“Hee Haw” gave some viewers, including me, their first exposure to country, old-time and bluegrass music. The show was funny but never mean-spirited. Its sensibility was wholesomely conservative, but it rarely strayed into politics.

Yet some observers now see “Hee Haw” as having foretold political developments of the early 21st century. “Perhaps the 2016 presidential election was a rural surge and an urban purge,” wrote Indiana Wesleyan University’s Jerry Pattengale last year for the Christian Post. “Call rural voters hillbillies, country bumpkins, or blue-collar workers, but they’re definitely not deplorables,” Mr. Pattengale added. “Perhaps the Canadians got it right in the 1960’s.”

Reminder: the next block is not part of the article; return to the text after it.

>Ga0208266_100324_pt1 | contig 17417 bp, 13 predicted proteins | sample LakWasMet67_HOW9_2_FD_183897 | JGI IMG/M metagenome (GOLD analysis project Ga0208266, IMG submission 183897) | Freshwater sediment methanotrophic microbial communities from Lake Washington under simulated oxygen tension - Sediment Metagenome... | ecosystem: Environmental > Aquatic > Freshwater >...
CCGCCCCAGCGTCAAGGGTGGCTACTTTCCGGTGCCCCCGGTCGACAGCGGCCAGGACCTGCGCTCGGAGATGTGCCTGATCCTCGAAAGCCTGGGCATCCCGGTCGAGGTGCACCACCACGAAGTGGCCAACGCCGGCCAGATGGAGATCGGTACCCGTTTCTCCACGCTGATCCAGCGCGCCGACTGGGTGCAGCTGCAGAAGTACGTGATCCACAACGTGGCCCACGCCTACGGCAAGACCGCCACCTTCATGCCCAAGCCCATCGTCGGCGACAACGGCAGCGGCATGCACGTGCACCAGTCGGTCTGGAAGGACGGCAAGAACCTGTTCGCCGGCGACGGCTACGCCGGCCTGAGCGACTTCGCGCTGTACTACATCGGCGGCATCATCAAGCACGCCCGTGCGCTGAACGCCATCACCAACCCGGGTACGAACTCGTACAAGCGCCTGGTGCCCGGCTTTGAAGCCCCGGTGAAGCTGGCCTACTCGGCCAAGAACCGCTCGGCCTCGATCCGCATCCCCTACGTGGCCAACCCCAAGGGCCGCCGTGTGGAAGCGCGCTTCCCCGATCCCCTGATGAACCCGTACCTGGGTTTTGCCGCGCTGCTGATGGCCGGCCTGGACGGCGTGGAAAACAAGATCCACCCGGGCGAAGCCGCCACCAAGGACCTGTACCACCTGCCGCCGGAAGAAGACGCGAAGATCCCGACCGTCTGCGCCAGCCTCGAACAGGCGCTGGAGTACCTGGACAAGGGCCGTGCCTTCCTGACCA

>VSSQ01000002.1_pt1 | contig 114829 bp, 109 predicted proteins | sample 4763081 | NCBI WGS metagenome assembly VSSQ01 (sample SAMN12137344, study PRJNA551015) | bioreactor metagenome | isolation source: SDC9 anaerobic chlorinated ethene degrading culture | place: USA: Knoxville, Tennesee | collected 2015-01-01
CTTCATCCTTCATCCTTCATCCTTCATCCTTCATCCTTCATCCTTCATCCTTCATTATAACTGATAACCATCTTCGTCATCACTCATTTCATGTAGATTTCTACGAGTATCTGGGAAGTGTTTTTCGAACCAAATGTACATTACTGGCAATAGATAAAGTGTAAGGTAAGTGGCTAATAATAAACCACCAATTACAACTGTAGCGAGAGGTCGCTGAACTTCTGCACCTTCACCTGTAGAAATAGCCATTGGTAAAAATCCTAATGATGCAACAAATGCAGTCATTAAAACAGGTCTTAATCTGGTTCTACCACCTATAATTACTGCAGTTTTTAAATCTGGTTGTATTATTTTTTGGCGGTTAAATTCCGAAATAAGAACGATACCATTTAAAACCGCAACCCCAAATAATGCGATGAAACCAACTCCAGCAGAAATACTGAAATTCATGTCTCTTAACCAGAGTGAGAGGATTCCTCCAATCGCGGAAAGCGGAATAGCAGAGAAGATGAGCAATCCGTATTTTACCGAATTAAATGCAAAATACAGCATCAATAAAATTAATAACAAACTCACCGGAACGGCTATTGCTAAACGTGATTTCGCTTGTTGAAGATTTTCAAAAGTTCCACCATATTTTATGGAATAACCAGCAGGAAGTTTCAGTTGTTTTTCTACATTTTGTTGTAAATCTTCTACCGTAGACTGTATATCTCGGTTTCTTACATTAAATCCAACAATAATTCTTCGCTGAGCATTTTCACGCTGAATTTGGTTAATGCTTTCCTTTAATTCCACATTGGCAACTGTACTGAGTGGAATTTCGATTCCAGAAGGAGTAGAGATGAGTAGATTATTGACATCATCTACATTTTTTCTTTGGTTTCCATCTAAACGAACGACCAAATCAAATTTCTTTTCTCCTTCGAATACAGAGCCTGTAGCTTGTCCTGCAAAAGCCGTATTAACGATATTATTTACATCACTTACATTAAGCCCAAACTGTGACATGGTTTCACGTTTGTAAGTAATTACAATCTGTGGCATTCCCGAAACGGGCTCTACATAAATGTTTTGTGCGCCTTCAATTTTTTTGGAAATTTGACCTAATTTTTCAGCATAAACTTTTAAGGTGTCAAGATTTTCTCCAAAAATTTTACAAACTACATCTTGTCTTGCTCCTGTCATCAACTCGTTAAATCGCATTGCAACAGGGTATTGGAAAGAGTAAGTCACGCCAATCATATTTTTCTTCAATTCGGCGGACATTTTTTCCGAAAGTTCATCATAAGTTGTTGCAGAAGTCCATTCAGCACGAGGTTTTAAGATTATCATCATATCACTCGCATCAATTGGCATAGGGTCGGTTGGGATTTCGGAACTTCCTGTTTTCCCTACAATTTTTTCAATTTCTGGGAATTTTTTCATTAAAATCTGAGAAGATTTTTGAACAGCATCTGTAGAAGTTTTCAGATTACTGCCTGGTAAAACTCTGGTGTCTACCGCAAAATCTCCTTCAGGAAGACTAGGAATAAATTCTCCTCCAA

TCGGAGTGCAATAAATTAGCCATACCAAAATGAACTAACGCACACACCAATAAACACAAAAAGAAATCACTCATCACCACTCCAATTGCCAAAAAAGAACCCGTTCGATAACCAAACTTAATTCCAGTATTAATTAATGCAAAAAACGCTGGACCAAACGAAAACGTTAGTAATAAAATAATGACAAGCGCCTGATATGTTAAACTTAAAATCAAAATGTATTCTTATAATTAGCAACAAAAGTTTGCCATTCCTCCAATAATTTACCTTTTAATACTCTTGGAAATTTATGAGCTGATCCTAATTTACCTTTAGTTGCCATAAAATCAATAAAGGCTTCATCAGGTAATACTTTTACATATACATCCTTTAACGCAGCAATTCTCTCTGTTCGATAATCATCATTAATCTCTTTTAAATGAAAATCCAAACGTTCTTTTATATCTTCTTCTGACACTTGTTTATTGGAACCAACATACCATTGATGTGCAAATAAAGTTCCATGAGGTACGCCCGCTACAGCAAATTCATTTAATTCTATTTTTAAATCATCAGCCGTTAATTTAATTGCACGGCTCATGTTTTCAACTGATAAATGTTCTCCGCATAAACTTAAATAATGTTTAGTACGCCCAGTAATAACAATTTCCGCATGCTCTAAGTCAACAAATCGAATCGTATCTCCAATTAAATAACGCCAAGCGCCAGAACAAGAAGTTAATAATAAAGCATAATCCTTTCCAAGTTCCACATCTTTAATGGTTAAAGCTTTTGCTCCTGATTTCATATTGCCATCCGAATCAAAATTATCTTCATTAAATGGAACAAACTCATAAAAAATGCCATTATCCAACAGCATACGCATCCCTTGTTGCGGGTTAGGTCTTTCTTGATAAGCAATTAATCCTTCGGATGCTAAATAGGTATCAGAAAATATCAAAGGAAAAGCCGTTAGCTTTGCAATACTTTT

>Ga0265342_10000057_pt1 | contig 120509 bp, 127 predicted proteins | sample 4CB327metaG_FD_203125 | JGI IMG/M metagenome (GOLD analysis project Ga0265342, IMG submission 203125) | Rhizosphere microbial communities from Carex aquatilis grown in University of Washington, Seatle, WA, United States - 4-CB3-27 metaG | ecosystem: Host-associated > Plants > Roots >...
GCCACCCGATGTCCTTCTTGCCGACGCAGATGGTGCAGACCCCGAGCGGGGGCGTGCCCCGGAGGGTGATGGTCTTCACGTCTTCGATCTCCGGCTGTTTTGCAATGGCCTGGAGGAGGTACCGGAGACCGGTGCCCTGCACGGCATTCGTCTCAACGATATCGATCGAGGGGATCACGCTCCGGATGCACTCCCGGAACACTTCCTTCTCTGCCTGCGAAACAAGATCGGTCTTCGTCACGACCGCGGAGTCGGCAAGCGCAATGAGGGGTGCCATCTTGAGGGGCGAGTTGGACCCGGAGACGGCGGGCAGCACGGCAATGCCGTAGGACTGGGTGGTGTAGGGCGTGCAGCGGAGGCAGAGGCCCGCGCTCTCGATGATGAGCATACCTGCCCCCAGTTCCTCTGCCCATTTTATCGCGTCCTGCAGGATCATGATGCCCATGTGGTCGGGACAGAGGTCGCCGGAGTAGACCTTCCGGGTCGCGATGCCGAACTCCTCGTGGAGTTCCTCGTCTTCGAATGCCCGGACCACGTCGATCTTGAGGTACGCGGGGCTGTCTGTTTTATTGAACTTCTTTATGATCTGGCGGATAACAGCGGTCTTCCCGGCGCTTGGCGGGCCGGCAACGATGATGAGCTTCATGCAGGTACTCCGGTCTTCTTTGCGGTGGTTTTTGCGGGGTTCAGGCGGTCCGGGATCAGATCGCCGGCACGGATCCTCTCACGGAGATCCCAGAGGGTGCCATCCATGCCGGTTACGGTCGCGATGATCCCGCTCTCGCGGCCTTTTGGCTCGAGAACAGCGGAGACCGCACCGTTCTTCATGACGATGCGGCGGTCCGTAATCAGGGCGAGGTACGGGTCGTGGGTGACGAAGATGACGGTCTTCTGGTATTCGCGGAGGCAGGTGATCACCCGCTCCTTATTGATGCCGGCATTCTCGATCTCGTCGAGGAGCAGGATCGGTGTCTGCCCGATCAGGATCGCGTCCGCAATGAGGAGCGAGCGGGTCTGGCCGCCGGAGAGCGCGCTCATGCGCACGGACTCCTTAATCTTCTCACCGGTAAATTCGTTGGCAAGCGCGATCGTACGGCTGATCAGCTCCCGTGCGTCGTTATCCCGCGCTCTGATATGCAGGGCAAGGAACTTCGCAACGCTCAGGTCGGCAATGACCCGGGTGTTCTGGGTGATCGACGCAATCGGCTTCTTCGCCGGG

One time “Hee Haw” did get political was in 1974, when Junior Samples, a bumbling performer with no filter or social awareness, floated the idea of running for lieutenant governor of Georgia as a Republican. Journalists took him seriously until he revealed it was a joke.